Balmori has been the principal landscape designer on innovative projects, including the Master Plan for the Abandiobarra District in Bilbao, Spain, where her landscape designs run alongside the Nervion River and adjacent to the building of the Guggenheim Bilbao. She realized the concept of Robert Smithson for a floating island around New York City. Out of 36 submissions from 9 countries, Balmori Associates (New York) with StudioMDA, Knippers Helbig Inc., David Skelly, CITA, Bluegreen, John A. Martin & Associates, and David Langdon, was selected as one of five finalists in the ARC International Wildlife Crossing Infrastructure Design Competition, a competition sponsored by ARC Solutions, which challenged competitors to propose design concepts for a wildlife crossing over US Interstate 70 (I-70), near Denver, Colorado.
In addition to her work as principal designer for Balmori Associates, Balmori has written on cities, environment, and the history of design. She links her practice with foundations and academic institutions.
Balmori has been honored by institutions including the National Endowment for the Arts, the National Endowment for the Humanities and the American Institute of Architects. In 2006, Balmori was appointed a Senior Fellow in Garden and Landscape Studies at Dumbarton Oaks in Washington, DC.; she served two terms on the U.S. Commission of Fine Arts. Dr. Balmori held the Davenport Chair of Architectural Design for the Spring 2004 at the Yale School of Architecture and was the William Henry Bishop Visiting Professor of Architectural Design in the Fall 2008 at the Yale School of Architecture and she also teaches in the Yale School of Forestry and Environmental Studies. She is a member of the American Historical Association, and the American Society of Landscape Architects. She is a Fellow for the Dumbarton Oaks Garden & Landscape History Institute and Harvard University, as well as being on the Board at the Van Alen Institute in New York City and Minetta Brook, a Public Art Organization. She served as a Committee Member for the Comprehensive Design Landscape Plan for the White House in 1999.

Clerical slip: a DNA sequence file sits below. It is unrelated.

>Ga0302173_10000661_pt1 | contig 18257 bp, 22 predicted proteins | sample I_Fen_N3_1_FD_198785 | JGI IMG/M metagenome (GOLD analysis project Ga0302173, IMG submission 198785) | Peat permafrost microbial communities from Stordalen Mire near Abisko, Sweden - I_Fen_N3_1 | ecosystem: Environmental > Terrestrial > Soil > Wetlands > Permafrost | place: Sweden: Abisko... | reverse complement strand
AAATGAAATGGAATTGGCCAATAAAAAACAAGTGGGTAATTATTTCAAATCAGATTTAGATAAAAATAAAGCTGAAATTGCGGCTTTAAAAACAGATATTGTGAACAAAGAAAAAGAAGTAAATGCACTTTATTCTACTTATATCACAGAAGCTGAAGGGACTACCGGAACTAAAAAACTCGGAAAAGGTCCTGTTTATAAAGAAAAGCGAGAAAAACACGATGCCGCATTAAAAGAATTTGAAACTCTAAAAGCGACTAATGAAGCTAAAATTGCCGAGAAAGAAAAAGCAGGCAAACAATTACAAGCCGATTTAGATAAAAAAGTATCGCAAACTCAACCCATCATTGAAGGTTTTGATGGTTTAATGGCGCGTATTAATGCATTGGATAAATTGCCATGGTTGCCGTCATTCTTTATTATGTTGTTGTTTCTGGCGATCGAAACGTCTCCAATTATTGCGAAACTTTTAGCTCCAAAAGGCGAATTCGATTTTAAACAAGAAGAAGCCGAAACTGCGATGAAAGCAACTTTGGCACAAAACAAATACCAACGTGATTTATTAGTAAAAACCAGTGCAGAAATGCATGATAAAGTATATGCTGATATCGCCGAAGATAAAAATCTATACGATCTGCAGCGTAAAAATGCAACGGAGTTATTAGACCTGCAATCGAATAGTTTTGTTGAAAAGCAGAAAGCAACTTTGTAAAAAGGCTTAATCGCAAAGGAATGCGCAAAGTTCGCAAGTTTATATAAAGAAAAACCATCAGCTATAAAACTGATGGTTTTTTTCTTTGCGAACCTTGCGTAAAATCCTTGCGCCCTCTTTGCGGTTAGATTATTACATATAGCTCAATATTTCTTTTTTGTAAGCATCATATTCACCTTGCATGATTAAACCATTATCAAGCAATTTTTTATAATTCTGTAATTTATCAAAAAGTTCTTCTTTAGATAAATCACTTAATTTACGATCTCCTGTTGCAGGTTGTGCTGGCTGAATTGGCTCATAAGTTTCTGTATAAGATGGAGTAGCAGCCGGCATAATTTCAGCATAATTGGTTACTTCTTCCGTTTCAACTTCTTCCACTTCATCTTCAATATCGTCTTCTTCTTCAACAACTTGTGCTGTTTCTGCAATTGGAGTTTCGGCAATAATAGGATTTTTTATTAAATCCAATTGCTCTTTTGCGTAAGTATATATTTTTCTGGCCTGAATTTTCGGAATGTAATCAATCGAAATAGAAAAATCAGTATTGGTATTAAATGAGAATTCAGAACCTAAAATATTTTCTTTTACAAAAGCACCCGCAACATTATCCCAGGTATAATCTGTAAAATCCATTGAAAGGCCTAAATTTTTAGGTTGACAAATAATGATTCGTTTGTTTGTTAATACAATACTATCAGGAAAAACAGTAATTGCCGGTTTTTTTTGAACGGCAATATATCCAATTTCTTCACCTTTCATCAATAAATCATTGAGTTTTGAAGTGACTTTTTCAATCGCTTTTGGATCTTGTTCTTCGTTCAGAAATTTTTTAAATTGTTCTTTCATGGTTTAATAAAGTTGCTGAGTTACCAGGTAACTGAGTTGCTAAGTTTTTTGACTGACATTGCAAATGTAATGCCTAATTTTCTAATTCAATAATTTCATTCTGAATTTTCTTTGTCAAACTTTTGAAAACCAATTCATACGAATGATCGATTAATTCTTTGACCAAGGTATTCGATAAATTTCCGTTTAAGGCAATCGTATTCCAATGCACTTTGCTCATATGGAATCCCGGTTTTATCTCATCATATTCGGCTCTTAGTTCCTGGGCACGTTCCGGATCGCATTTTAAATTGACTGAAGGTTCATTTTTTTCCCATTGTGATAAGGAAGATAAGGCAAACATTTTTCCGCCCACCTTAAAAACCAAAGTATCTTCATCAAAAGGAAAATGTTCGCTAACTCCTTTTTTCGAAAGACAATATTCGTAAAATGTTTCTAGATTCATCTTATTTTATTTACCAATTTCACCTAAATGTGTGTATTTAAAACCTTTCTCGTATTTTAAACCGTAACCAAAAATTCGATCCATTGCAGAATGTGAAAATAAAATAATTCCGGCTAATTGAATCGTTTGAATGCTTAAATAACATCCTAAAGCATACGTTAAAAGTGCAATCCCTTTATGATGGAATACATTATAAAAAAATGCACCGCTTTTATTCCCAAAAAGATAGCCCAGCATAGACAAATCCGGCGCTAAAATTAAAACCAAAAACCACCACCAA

In 2014, Balmori's firm, Balmori Associates, moved into a new space in Soho, New York City. Balmori lived and worked in New York City.
- “Drawing and Reinventing Landscape”: Wiley, (United Kingdom) 2014
- “A Landscape Manifesto”: Yale University Press, (United States) 2010
- “Tra Fiume e Cittá Paesaggi, Progetti e Principi”: Bollati Boringhieri, (Italy) 2009
- “Balmori”: C3 Publications, (Korea) 2007
- “The Land and Natural Development (LAND) Code, Guidelines for Sustainable Land Development” co-authored with Gaboury Benoit: John Wiley and Sons Ltd. (United States) 2006